Citigroup easily beat expectations as its profit more than tripled in the first quarter of this year, the banking conglomerate said Thursday, driven by the release of billions of dollars from its loan-loss reserves.
Like JPMorgan Chase & Co, which reported earnings on Wednesday, Citi benefited from a boom in capital markets activity, but its consumer bank felt the impact of low interest rates that hurt earnings.
Revenue fell 7% on low interest rates and a 10% decline in loans, largely due to lower consumer credit card loan balances.
Partially offsetting the drag from interest revenue, investment banking revenue surged 46% on stronger equity underwriting fees. Citigroup has been a Wall Street leader in raising money for the so-called blank-check firms or special purpose acquisition companies.
Citi shares were up nearly 3% in early trade.
The lender also said it would exit its consumer businesses in 13 markets across the Asia and Europe, the Middle East and Africa (EMEA) regions, as part of a broader strategic review under new Chief Executive Officer Jane Fraser. As part of the move, Citi will divest those businesses in countries like Australia, China and India.
"While the other 13 markets have excellent businesses, we don't have the scale we need to compete," Fraser said in a statement.
Net income tripled to $7.94 billion, or $3.62 per share, from $2.54 billion, or $1.06 per share, a year earlier. Analysts on average had expected a profit of $2.60 per share, according to Refinitiv IBES data.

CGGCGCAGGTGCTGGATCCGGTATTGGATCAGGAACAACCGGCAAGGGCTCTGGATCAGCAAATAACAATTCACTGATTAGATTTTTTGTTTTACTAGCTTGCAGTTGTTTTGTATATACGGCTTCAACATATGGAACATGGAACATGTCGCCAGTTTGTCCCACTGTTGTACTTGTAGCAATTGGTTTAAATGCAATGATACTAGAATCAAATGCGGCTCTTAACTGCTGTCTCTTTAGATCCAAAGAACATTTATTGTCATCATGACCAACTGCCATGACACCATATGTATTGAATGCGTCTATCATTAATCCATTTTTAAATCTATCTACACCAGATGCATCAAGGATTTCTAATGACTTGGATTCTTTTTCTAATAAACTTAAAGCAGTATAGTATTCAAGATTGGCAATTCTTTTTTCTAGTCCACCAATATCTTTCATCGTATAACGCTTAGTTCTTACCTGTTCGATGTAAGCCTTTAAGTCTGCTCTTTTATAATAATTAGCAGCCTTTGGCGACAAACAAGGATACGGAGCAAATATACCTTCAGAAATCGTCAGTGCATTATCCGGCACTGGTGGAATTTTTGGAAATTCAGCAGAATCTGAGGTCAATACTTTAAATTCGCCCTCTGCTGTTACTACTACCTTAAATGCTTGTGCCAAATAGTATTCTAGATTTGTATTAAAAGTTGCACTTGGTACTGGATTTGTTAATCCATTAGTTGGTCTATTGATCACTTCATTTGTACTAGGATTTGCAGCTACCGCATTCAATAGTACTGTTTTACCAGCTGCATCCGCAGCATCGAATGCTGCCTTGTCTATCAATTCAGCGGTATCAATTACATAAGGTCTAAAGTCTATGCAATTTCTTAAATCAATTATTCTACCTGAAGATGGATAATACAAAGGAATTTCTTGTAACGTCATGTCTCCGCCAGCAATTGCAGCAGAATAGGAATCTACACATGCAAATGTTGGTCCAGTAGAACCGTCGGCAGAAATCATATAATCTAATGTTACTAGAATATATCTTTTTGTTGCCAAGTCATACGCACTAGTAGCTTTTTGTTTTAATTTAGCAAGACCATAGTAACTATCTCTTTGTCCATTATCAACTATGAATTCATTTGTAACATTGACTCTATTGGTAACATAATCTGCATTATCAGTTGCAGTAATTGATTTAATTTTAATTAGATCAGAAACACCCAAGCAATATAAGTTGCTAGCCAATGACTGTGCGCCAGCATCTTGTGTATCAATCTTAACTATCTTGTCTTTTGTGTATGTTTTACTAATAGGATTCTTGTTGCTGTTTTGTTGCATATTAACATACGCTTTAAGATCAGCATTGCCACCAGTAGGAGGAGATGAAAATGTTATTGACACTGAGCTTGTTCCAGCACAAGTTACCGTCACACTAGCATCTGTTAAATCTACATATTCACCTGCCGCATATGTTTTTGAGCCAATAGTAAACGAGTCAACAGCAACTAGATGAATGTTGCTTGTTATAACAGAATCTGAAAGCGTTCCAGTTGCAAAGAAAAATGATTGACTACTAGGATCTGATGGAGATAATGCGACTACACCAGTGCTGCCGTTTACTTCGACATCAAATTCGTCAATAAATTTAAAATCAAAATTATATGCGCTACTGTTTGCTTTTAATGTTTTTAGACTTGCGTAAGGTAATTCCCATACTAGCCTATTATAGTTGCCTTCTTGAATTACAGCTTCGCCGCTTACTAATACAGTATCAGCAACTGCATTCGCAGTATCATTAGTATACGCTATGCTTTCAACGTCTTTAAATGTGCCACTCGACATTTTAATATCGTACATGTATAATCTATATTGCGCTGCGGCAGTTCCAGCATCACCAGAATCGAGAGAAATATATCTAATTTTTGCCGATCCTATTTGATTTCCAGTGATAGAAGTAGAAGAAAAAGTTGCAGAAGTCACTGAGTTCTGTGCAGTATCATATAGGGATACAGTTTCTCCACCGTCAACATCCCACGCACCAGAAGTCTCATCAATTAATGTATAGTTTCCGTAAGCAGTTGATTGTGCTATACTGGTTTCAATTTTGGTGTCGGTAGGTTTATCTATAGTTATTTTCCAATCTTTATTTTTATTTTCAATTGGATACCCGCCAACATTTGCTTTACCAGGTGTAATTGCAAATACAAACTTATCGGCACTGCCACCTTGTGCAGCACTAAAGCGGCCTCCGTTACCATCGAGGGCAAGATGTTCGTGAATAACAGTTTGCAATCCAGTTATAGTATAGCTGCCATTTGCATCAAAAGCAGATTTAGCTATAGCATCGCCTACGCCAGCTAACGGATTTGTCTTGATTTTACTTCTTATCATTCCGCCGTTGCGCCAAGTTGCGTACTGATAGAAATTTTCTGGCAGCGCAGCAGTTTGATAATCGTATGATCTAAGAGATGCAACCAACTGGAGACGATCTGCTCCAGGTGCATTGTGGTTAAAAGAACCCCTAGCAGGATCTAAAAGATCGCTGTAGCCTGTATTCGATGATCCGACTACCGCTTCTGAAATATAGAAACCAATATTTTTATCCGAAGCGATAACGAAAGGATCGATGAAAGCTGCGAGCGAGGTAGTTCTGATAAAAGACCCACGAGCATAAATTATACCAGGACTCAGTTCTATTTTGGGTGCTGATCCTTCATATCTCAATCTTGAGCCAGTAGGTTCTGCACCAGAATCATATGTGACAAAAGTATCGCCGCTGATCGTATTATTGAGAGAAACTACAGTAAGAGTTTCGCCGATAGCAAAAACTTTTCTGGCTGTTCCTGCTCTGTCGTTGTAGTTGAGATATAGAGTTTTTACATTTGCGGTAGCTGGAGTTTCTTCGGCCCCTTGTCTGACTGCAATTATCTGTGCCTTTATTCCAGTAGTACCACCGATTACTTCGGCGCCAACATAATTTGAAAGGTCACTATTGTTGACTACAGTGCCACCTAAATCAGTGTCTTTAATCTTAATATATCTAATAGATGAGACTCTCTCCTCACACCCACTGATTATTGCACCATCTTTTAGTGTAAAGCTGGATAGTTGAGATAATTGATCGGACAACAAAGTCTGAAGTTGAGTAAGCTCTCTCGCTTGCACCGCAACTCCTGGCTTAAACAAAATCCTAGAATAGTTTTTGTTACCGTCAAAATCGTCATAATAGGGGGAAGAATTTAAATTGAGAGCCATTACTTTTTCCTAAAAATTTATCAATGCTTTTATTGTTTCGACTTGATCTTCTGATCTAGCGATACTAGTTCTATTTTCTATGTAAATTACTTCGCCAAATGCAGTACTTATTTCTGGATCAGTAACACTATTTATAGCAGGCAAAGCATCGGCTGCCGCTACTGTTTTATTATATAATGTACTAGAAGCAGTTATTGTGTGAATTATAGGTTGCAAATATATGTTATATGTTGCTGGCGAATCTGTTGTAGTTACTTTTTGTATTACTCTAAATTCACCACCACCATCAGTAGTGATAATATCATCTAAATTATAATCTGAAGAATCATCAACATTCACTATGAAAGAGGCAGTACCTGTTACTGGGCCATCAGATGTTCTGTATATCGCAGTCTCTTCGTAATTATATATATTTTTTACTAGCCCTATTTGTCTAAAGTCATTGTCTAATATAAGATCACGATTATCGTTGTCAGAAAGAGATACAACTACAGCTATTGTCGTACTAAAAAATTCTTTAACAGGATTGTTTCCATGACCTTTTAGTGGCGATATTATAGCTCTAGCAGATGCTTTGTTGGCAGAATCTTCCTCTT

The bank's bottom line was bolstered by its decision to draw down $3.85 billion in reserves it had built up for expected loan losses from the pandemic. A year earlier it had added $4.88 billion to its loss reserves.
Citigroup said its Institutional Clients Group will continue to offer services to clients and that it will continue to operate "wealth centers" in Singapore and Hong Kong, as well as London and the United Arab Emirates (UAE).
It gave no time frame for the exits.
The move is the latest step in Fraser's drive to simplify the once far-flung Citigroup consumer business and improve shareholder returns.
Like other large lenders, the bank expects an economic recovery fueled in part by vaccine rollouts across the country and a $1.9 trillion stimulus package pushed through by the Biden administration last month.
Markets and securities revenue rose 2%, compared with an exceptionally strong quarter a year earlier.
Expenses rose 4%, in line with the company's projections, on increased spending to fix its risk controls and improve its operations.
Data in Citigroup's report showed that its pre-provision profit, a gauge of bank performance unaffected by changes in estimates and economic assumptions for loss reserves, was down 18% from a year ago.
Earlier on Thursday, Bank of America Corp's profit more than doubled after it freed up reserves that it had set aside to cover loans that could go bust.
Please click to read our informative text prepared pursuant to the Law on the Protection of Personal Data No. 6698 and to get information about the cookies used on our website in accordance with the relevant legislation.
6698 sayılı Kişisel Verilerin Korunması Kanunu uyarınca hazırlanmış aydınlatma metnimizi okumak ve sitemizde ilgili mevzuata uygun olarak kullanılan çerezlerle ilgili bilgi almak için lütfen tıklayınız.